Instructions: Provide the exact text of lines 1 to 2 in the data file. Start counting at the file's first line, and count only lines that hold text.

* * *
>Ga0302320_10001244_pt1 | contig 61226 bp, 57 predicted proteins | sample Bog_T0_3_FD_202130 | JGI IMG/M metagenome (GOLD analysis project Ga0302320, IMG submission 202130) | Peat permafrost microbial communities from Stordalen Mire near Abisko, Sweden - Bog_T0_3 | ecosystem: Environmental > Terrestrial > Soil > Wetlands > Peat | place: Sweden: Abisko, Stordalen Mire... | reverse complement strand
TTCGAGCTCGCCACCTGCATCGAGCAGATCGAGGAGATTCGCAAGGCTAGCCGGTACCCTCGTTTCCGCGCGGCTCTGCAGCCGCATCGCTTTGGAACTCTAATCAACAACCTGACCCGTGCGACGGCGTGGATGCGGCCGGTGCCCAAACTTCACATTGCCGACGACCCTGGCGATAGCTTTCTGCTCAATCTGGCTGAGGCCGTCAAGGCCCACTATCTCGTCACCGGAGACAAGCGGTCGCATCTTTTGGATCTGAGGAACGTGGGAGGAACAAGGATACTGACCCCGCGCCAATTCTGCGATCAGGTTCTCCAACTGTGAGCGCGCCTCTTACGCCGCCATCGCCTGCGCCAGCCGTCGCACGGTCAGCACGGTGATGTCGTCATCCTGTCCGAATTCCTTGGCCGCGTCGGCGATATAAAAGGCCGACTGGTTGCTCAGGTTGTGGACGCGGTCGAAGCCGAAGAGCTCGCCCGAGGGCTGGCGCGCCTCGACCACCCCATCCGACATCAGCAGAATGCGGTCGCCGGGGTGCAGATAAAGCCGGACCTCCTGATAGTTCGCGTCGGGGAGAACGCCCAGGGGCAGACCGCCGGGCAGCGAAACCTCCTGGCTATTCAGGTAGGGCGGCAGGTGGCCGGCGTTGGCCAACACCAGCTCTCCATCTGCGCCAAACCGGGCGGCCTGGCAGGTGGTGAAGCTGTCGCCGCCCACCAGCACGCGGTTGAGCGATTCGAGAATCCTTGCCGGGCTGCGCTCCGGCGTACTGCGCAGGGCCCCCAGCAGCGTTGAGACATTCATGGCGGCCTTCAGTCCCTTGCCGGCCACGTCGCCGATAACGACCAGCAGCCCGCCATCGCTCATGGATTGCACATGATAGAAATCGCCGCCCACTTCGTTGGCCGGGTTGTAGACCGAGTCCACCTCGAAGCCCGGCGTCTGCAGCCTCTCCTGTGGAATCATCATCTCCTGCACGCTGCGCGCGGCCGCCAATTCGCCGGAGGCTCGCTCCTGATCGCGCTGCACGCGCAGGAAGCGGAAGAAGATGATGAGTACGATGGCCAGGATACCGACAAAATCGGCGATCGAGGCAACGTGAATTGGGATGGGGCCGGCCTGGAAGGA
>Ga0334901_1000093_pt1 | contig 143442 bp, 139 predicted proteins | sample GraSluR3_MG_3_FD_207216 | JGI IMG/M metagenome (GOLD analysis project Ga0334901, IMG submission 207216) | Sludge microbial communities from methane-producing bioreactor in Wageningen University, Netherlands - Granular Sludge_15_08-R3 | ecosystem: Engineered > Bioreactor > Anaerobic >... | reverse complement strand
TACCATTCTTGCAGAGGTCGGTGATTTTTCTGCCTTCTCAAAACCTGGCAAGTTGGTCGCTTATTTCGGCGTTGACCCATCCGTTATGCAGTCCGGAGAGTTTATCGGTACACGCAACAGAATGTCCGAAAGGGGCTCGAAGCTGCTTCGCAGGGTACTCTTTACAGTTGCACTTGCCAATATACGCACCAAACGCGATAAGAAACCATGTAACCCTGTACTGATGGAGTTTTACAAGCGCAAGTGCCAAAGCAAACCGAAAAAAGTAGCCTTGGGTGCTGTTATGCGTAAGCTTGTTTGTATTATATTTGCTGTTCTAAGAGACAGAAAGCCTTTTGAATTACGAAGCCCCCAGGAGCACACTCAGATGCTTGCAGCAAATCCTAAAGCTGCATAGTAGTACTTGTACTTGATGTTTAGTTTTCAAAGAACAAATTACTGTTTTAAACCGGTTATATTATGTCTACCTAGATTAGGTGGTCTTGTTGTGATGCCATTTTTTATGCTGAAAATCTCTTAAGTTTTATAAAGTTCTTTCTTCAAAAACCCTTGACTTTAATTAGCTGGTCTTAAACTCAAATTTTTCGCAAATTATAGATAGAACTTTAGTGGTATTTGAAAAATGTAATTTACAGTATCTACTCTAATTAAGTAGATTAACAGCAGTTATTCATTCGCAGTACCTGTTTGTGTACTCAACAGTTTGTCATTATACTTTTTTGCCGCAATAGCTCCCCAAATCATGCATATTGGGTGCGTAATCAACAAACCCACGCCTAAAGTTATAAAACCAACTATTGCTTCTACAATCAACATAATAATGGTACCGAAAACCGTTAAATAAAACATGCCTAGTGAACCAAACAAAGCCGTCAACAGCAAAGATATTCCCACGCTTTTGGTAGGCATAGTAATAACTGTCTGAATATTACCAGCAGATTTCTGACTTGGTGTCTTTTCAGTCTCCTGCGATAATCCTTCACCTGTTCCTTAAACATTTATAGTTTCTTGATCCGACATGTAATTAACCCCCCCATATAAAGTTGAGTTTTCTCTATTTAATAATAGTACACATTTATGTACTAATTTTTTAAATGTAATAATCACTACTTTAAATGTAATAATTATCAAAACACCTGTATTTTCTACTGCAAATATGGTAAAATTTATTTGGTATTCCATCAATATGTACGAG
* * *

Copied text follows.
>Ga0302320_10001244_pt1 | contig 61226 bp, 57 predicted proteins | sample Bog_T0_3_FD_202130 | JGI IMG/M metagenome (GOLD analysis project Ga0302320, IMG submission 202130) | Peat permafrost microbial communities from Stordalen Mire near Abisko, Sweden - Bog_T0_3 | ecosystem: Environmental > Terrestrial > Soil > Wetlands > Peat | place: Sweden: Abisko, Stordalen Mire... | reverse complement strand
TTCGAGCTCGCCACCTGCATCGAGCAGATCGAGGAGATTCGCAAGGCTAGCCGGTACCCTCGTTTCCGCGCGGCTCTGCAGCCGCATCGCTTTGGAACTCTAATCAACAACCTGACCCGTGCGACGGCGTGGATGCGGCCGGTGCCCAAACTTCACATTGCCGACGACCCTGGCGATAGCTTTCTGCTCAATCTGGCTGAGGCCGTCAAGGCCCACTATCTCGTCACCGGAGACAAGCGGTCGCATCTTTTGGATCTGAGGAACGTGGGAGGAACAAGGATACTGACCCCGCGCCAATTCTGCGATCAGGTTCTCCAACTGTGAGCGCGCCTCTTACGCCGCCATCGCCTGCGCCAGCCGTCGCACGGTCAGCACGGTGATGTCGTCATCCTGTCCGAATTCCTTGGCCGCGTCGGCGATATAAAAGGCCGACTGGTTGCTCAGGTTGTGGACGCGGTCGAAGCCGAAGAGCTCGCCCGAGGGCTGGCGCGCCTCGACCACCCCATCCGACATCAGCAGAATGCGGTCGCCGGGGTGCAGATAAAGCCGGACCTCCTGATAGTTCGCGTCGGGGAGAACGCCCAGGGGCAGACCGCCGGGCAGCGAAACCTCCTGGCTATTCAGGTAGGGCGGCAGGTGGCCGGCGTTGGCCAACACCAGCTCTCCATCTGCGCCAAACCGGGCGGCCTGGCAGGTGGTGAAGCTGTCGCCGCCCACCAGCACGCGGTTGAGCGATTCGAGAATCCTTGCCGGGCTGCGCTCCGGCGTACTGCGCAGGGCCCCCAGCAGCGTTGAGACATTCATGGCGGCCTTCAGTCCCTTGCCGGCCACGTCGCCGATAACGACCAGCAGCCCGCCATCGCTCATGGATTGCACATGATAGAAATCGCCGCCCACTTCGTTGGCCGGGTTGTAGACCGAGTCCACCTCGAAGCCCGGCGTCTGCAGCCTCTCCTGTGGAATCATCATCTCCTGCACGCTGCGCGCGGCCGCCAATTCGCCGGAGGCTCGCTCCTGATCGCGCTGCACGCGCAGGAAGCGGAAGAAGATGATGAGTACGATGGCCAGGATACCGACAAAATCGGCGATCGAGGCAACGTGAATTGGGATGGGGCCGGCCTGGAAGGA